The second and most recent event in 2019 took place between January 24th and January 26th. This is a relatively new conference, with around 200 attendees at the first event in 2017, and it is already growing in popularity, with around 280 registered attendees this year.
Senior Nimdzi team members Renato Beninatto, Tucker Johnson, and Eric Woelfel were in attendance during this year’s conference and are providing this conference report for any who are interested in finding out more about this conference.
Lenguas is not a typical networking conference. It has much more depth than that. While the networking components are strong and the hospitality of the organizers was commendable (catered food and drinks, opening reception, etc), the main focus of the conference is on continuing education and sharing of knowledge.
Interpreters were by far the dominant group in attendance, though there were also a good representation of translators, project managers, association representatives, and other parties interested in learning more about the profession of interpreting. Most sessions and workshops were conducted in Spanish, though some were in English, and interpretation was provided for all sessions so that nobody had to miss out.
The opening plenary day hosted a respectable roster of panel members, keynote speakers, association leaders, and other well-known industry names. Attendees gathered at the beautiful and historic Antiguo Colegio de S. Idelfonso to hear from experts on the current and future state of the profession.
As 2019 has been proclaimed by the United Nations to be the International Year of Indigenous languages. It is not surprising, then, that this was a prominent topic of discussions during the three panel discussions on the Plenary day, nor that there were representatives from over 20 indigenous languages in attendance. They keynote address was delivered by Maria Teresa Panchillo, a Mapuche poet and activist from Chile, who has dedicated her life to championing underserved indigenous languages.
While the plenary sessions were fascinating, the second and third days of the conference were perhaps more indicative of the conference’s primary purpose, bringing continuing education and knowledge sharing to the interpreting community.
Rather than speeches or panels, there were interactive and practical workshops on a variety of subjects. There was no shortage of choice for the attendees. Each time slot had at least 4 different two and a half hour workshops running simultaneously, so attendees had an abundance of choice. Topics ranged from practical interpretation technique trainings, to business-oriented topics for those wanting to learn how to grow their practice.
Nimdzi’s CEO, Renato Beninatto hosted two workshops: “Moments of Change, Opportunities for Growth”, and “From Family Company to Global Enterprise: Meaningful Growth of your Language Services Business.” Nimdzi Managing Director, Tucker Johnson, also hosted a workshop titled “Project Management: Not for the Faint of Heart.”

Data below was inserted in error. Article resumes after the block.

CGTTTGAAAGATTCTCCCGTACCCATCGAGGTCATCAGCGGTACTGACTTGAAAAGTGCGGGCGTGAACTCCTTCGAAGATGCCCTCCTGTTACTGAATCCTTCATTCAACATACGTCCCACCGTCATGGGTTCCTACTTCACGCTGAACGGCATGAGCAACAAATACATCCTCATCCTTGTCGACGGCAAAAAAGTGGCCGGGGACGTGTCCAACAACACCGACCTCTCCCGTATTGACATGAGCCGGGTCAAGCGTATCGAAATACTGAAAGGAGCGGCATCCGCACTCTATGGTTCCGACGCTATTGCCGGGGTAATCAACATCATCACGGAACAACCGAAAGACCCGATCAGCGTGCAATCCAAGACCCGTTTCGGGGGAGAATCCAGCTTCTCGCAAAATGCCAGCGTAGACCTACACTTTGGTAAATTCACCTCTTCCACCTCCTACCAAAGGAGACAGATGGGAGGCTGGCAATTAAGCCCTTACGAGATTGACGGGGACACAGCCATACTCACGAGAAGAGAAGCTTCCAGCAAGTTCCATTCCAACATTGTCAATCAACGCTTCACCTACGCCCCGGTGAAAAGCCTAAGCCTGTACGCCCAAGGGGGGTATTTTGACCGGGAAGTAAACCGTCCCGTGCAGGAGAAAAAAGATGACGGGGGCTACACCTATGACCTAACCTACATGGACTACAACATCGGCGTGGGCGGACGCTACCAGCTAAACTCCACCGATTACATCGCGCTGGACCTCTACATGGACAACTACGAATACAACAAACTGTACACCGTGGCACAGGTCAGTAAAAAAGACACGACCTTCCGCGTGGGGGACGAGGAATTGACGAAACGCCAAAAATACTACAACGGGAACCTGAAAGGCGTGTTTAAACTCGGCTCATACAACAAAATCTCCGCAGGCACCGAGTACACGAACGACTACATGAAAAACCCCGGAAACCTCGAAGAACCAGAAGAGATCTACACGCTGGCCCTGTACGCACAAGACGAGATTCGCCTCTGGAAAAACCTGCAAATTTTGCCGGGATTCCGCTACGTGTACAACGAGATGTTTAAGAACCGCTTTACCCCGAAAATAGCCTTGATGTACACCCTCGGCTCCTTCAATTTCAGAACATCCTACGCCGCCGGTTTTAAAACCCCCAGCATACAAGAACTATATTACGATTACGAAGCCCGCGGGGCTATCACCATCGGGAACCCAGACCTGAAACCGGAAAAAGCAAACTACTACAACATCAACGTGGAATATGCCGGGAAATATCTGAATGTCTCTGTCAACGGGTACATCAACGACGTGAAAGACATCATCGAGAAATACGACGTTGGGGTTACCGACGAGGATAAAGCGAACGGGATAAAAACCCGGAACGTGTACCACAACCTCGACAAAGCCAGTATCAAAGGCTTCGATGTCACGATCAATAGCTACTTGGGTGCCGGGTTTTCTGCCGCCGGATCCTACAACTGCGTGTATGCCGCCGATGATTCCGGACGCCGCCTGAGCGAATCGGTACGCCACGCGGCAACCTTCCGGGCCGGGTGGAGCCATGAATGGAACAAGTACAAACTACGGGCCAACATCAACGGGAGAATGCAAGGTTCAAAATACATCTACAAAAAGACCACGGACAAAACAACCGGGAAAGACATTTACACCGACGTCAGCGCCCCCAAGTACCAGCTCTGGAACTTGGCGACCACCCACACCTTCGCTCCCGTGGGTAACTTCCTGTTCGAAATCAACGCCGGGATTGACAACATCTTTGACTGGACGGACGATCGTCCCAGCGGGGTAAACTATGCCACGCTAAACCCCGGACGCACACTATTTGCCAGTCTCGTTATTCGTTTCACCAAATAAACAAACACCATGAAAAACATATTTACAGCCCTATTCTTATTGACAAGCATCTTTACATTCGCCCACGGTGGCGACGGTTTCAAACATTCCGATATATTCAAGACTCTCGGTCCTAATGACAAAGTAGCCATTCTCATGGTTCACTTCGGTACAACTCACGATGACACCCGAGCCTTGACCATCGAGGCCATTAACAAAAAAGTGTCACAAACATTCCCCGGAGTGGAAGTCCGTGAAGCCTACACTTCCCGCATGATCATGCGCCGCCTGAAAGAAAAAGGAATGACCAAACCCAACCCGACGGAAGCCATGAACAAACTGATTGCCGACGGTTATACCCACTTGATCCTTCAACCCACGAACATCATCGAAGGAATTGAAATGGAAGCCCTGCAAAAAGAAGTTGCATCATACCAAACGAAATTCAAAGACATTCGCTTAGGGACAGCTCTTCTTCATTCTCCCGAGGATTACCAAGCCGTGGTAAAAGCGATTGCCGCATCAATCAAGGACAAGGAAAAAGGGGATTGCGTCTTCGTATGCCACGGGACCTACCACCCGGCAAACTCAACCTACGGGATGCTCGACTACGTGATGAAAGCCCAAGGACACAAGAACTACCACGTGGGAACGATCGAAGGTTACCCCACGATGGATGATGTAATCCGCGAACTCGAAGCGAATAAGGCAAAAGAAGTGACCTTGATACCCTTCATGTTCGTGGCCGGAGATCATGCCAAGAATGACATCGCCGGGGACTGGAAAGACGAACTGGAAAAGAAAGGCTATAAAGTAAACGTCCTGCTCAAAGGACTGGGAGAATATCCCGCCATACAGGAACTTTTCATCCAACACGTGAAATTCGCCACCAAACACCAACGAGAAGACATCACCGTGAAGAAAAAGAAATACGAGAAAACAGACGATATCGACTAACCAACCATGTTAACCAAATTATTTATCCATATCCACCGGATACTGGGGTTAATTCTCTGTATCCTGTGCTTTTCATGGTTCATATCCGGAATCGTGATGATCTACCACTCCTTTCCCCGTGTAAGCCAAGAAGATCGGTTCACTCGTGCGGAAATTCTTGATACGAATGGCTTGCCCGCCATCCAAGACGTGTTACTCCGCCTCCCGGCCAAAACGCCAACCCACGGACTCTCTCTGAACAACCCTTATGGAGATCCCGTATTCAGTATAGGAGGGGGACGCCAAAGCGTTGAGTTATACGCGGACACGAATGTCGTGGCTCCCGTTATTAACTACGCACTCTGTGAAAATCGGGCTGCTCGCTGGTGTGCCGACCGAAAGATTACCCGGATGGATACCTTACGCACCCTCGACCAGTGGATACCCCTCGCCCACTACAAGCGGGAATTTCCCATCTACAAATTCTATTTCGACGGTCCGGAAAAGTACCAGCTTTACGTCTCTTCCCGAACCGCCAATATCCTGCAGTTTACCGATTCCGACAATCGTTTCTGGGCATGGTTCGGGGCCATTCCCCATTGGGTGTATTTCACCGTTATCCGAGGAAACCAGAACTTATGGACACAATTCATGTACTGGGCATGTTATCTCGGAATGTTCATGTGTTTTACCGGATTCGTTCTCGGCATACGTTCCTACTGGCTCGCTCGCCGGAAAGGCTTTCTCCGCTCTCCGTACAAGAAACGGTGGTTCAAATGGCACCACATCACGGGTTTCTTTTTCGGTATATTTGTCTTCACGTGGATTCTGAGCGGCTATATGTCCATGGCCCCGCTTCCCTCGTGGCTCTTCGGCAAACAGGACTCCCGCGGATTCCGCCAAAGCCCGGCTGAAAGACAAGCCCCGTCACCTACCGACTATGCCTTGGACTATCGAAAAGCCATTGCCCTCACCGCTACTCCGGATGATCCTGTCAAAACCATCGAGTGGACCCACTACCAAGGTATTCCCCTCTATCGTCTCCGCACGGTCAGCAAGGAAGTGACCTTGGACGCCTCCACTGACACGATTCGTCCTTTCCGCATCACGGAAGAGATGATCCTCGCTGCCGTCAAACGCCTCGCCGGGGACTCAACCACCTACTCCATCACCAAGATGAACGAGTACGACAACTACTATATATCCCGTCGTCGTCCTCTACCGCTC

The Lenguas conference provided a good mix of speakers, workshops, and networking events. The conference is heavily targeted towards interpreters, and there were also representatives from LSPs and other industry organizations. The level of cooperation between these organizations is encouraging. Lenguas may be the new conference in town, but it has already made a big impact. Perhaps most importantly, it allows interpreters an affordable and local option to receive continuing education credits that count towards maintaining their credentials and certifications.
Interpreters looking to expand their knowledge and network should consider attending when the conference is next held in 2021. Likewise, language service providers should consider sponsorship options for this conference, as it is an excellent opportunity to expand relationships with their most valuable team members, the translators and interpreters they work with.
Interpret America provides a national and international forum for the interpreting profession. Our mission is to help raise the profile of interpreting by providing an open and ongoing forum where key players from all branches of interpreting can gather and foster greater connection among its many sectors. InterpretAmerica organizes conferences, webinars, virtual events, blogs, public speaking, publications, and other activities to raise the profile and reach of the interpreting profession.
The Italia Morayta Foundation is a non-profit organization that seeks, among other goals, to promote the development and recognition of translation and interpreting in Mexico through meetings, research projects and webinars, in continue the legacy of Italia Morayta, a pillar for the language services professions throughout the Republic of Mexico.
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